I keep trying to take myself seriously. It’s a process. I’m at that point where I’m staying conscious that writing is the most important thing, for me, that I do. Yet I don’t give it nearly enough of my time. So today I remembered that Monday is the day that local poets gather at Lehani’s from 5-6pm and put their names in a hat to get time to read aloud to one another. It’s been months, if not a year, since I last went down to try out new material and see how it’s working. Today seemed the ideal time to push myself towards being more present and diligent as a writer. I pulled out the poems I’d written over the past four months and read them through to see which might be most ready to read. I was only looking at those I felt were my best of the recent efforts and wow did that bring home how easy it is to start congratulating oneself on new work. Poems I thought were done, polished, as near-to-perfect as I could make them, all seemed suddenly slight. Then, I wrote a new one, based on things that came up as I took a long walk in the woods today. I worked it and liked where it landed on the page. It looked good, sounded good, too. But if poems I’d been working on for 1-4 months seemed less desirable after a little time out of sight, how could I trust a new one? Still, it’s important as an artist to stand and deliver. I find that I know better how well a poem is working when I read to an audience, rather than just to myself at home. It’s not just whether and how that audience reacts, but the fact that my own awareness is heightened by risking the reading of my work to people I know are discerning and thoughtful writers themselves.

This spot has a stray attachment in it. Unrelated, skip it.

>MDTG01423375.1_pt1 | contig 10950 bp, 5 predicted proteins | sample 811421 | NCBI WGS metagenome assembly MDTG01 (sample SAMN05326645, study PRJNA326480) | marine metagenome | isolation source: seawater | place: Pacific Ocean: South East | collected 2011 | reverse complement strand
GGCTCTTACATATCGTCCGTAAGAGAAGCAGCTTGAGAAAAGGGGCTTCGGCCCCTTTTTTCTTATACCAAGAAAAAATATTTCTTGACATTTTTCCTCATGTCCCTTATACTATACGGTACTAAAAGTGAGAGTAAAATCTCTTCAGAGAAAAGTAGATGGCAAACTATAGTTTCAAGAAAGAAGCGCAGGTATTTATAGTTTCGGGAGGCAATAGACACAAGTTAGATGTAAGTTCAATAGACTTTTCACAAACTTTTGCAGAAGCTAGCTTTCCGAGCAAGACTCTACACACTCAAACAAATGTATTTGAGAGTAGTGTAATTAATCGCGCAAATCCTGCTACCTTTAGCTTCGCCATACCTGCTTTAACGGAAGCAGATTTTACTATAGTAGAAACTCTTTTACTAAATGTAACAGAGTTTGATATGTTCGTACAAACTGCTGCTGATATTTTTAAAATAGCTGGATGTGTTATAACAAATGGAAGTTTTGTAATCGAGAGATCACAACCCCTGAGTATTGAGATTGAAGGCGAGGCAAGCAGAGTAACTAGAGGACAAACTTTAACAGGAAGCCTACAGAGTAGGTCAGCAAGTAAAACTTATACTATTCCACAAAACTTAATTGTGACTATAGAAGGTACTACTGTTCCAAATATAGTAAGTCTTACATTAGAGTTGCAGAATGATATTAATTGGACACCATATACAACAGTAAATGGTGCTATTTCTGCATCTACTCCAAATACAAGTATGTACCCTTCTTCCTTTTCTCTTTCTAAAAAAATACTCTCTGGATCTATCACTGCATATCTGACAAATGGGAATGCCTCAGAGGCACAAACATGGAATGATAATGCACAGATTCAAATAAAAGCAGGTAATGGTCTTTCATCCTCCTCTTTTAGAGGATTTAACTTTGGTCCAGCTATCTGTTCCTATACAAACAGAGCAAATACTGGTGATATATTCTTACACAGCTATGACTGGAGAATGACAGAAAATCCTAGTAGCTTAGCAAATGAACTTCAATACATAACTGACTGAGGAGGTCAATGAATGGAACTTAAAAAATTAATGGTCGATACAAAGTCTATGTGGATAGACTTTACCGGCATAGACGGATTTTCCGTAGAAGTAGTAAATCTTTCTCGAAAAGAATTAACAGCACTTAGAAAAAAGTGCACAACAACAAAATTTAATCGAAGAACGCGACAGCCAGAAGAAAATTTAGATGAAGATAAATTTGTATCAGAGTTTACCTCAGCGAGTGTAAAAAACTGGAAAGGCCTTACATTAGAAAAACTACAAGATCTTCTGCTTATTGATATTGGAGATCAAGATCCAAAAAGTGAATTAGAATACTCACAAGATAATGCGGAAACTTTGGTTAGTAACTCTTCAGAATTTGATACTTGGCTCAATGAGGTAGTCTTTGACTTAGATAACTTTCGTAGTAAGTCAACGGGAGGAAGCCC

So I printed out half a dozen that I thought, for various reasons, might be my strongest choices, punched them, put them in a notebook and drove downtown. (I'd likely read three but I prefer to have choices even in this situation.) When I got to the door I saw no familiar faces inside. In fact there was almost no one there and it was 4:50. The owner confirmed that they had indeed changed to Friday evenings at 5. I deflated. I was not relieved, but disappointed. It was like standing on the edge of the dock with my toes hanging over, bent into first-dive position; or taking my paddle firmly in hand to push off the bank of the Nantahala River and into the rapids. When you’re ready, you’re ready. Not necessarily ready to succeed but ready to try. Maybe this is just a reminder to me, like the title of that song by Madeleine Peyroux that I’ve been listening to so much lately: Don’t Wait Too Long.